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COVID-19 - The elephant in the room

Dr (hc) Neil Bentley OBE is an experienced biomedical scientist with over 40 years of science, management, and leadership experience within the field of pathology and public health.

We are not talking about it anymore – almost like it has just disappeared – but the dreaded COVID-19 infections are still out there. COVID-19 infections have been rumbling along in the UK throughout 2023 and are expected to increase significantly as we move into autumn and winter. COVID-19 is caused by the Severe Acute Respiratory Syndrome Coronavirus 2 (SARS-CoV-2). Which is a single stranded RNA virus, first isolated in Wuhan, Hubei, China in 2019. The virus is related to the SARS-CoV-1 which caused outbreaks in over 30 countries in the early 2000s. As the journal Nature suggests, Coronaviruses are here and they are not going away any time soon.1 There is a need to learn to live with the virus as we do effectively with other respiratory viruses that circulate every year. The need to have effective diagnostics and epidemiology for these respiratory pathogens is imperative.

As extensively reported in the press there is a long list of genomically different SARS-CoV-2 variances, and these have been classified into a number of different groups. These being variances under monitoring (VUM), variances of interest (VOI) and variances of concern (VOC).2 These sequences are reported to the Global Initiative on Sharing Avian Influenza Data (GISAID), which expanded its database to include SARS-CoV-2, and this data enables quick and effective global epidemiological mapping of circulating strains to be made available.3

The UKHSA recently reported a new SARS-CoV-2 variance of concern, BA.2.86, is circulating, with 34 cases reported as of 4 September 2023 in the UK.4 The BA.2.86 is an Omicron subvariant of SARS-CoV-2 and appears to have a high number of mutations from the BA2 and XBB strains currently circulating. Genomic sequences confirm that the BA.2.86 variant is seen across the  globe and suggest recent emergence and rapid growth. Although more sequences are required to confirm and it is too early to predict the effect of this variant, the number of mutations do suggest significant antigenic change.4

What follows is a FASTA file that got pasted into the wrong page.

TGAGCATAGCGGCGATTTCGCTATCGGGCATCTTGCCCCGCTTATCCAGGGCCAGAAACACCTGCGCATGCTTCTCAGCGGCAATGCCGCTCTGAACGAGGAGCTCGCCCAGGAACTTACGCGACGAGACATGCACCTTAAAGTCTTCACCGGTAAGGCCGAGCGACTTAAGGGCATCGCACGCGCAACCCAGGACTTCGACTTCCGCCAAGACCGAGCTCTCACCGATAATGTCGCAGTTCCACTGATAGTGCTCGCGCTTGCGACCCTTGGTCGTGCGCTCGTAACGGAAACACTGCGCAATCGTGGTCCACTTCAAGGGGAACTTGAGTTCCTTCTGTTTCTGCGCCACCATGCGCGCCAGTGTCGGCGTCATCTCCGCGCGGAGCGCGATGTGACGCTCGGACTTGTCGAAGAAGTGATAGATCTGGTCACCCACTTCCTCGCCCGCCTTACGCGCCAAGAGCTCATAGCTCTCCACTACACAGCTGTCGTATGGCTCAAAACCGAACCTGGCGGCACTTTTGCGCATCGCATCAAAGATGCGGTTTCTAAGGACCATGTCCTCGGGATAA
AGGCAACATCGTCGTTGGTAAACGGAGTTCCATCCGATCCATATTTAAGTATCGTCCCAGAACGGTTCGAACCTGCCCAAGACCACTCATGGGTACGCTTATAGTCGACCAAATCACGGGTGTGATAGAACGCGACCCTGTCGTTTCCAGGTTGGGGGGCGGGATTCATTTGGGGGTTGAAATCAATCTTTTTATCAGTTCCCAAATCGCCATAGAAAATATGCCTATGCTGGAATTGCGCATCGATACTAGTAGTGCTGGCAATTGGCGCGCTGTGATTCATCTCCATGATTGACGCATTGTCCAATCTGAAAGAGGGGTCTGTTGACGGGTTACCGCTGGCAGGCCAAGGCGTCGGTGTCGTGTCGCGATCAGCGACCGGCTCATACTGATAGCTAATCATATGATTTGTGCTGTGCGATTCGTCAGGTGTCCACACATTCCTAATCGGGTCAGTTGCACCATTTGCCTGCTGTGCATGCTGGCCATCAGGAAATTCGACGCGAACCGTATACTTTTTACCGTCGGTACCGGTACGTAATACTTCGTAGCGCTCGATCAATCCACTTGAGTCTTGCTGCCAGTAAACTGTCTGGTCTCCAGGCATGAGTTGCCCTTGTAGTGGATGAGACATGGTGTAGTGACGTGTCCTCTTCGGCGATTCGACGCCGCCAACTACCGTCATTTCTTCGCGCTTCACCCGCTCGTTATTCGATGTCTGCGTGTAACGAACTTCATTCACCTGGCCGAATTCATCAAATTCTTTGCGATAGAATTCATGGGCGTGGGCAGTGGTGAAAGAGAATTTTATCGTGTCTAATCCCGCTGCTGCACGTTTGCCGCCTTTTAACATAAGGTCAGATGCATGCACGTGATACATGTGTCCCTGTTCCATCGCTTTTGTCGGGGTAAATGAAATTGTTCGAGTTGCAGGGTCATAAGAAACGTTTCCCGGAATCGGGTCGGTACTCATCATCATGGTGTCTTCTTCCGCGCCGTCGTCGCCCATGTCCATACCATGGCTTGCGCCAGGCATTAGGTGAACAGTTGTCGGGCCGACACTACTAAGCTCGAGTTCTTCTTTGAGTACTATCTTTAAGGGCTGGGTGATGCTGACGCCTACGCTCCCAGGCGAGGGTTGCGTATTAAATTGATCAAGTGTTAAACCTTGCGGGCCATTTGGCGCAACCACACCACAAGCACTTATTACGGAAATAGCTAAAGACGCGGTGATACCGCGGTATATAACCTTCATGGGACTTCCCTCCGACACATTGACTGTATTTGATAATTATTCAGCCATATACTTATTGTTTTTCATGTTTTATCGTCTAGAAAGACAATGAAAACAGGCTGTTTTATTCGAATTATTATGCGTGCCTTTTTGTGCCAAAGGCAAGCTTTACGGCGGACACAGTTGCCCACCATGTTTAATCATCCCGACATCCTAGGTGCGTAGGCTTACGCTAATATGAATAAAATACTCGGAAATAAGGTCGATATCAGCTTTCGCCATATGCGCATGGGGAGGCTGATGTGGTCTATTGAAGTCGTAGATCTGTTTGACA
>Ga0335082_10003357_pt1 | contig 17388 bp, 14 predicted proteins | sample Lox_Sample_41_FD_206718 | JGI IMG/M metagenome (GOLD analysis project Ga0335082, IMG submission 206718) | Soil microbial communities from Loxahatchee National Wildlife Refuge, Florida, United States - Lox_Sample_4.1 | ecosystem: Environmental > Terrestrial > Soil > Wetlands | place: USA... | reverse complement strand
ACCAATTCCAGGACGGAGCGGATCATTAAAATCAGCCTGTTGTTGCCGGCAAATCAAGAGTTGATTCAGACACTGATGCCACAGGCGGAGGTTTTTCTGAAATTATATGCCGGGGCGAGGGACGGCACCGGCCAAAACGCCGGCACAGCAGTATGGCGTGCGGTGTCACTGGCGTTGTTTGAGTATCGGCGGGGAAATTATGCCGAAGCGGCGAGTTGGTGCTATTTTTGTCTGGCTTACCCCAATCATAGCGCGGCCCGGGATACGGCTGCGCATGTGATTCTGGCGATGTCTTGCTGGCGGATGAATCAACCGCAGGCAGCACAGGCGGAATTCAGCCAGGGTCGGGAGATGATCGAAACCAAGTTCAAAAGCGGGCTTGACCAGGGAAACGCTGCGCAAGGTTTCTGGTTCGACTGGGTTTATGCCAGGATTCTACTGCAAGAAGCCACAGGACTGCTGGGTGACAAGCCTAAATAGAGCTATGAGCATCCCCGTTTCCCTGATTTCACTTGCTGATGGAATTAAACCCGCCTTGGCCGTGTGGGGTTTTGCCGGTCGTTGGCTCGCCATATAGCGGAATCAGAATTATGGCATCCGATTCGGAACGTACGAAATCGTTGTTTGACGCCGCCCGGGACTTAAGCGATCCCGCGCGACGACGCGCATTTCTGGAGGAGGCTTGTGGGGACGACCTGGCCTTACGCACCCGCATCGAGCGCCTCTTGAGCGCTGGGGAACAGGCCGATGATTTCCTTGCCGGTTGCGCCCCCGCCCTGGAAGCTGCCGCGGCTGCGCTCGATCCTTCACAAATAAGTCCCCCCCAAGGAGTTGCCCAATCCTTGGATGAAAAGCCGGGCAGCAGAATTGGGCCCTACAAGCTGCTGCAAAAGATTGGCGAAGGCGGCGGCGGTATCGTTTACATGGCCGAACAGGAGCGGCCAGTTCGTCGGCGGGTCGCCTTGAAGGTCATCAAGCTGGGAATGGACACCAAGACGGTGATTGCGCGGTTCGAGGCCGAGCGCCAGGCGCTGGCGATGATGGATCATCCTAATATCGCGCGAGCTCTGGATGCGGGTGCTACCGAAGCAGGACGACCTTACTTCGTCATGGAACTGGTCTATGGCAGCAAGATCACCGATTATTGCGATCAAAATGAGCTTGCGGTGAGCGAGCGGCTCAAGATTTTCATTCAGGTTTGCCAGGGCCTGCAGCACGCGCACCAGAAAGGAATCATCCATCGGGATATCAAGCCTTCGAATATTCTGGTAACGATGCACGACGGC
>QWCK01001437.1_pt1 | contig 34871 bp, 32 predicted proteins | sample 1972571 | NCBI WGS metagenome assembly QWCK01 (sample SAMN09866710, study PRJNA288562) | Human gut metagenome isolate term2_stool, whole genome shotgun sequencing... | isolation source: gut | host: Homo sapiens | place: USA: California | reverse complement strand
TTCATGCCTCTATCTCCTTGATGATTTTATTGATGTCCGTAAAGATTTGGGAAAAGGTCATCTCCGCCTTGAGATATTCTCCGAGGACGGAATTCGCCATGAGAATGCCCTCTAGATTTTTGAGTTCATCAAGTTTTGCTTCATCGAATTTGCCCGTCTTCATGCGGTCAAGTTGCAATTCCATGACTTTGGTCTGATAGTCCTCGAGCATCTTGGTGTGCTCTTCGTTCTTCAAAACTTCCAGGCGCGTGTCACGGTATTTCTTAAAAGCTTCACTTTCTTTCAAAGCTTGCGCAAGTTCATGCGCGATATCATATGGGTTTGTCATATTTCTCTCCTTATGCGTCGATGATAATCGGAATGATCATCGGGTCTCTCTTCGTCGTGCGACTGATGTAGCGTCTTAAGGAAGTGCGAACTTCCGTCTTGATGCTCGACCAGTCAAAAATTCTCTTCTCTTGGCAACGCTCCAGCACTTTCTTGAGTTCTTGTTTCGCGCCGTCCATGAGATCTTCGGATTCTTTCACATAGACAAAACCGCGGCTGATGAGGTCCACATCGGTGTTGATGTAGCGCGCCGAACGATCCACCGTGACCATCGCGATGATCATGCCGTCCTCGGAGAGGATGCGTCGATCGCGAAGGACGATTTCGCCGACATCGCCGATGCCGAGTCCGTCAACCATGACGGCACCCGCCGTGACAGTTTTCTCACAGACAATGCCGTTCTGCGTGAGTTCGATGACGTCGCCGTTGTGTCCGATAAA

SARS-CoV-2 is circulating in the UK and between 19-26 August 2023, UKHSA reported 6,963 confirmed cases from a total of 32,151 assays performed in England.4 However, the data collected from King’s College London, ZOE Health Study 2023, suggest the number infected is likely to be north of 1 million.5 The COVID-19 vaccination booster campaign is being brought forward,6 and there are suggestions to re-commence diagnostic screening.4 Zoonotic spread has also been identified, and the recent paper in trending cell and molecular biology that suggests over 50 different species including dogs and cats can be infected with SARS-CoV-2.7 Of particular interest in the spread in white-tailed deer in Ohio, US, where viral variants are evolving three times faster than in humans.7

Winter is coming

As Jon Snow would say, ‘winter is coming,’ and we need to prepare for an increase in infections of the winter respiratory viruses. SARS-CoV-2 has firmly established itself as a respiratory virus and as previous years suggest, the numbers will go up as we head into autumn and winter. We cannot just focus on COVID-19 infections though, we need to consider the other respiratory viruses which include Influenza A (Flu A), Influenza B (Flu B) and Respiratory Syncytial Virus (RSV). Each of these cause infections each year and diagnostic monitoring is required.

RSV is a common and very contagious virus that causes infections in the respiratory tract and is thought to have infected over 80% of children in the UK by their second birthday. It usually causes a mild respiratory infection in most people causing rhinitis, cough, and sneezing. High-risk groups are those under a year old and can cause bronchiolitis and pneumonia. Infections start to rise in October and last for four to five months, with a peak of infections in December.8

As you would expect, monitoring of these infections is important for us to understand their epidemiology and the health and economic impact. Diagnostic screening is not free but does enable us to confidently identify individual infections, which in turn allows assessment of the epidemiology and disease impact. These viruses are prone to mutate, we see this with the antigenic shift and drift in Influenza A, and the emergence of variances in SARS-CoV-2. We detect these variances by whole and next genome sequencing which provides a genetic signature for each virus.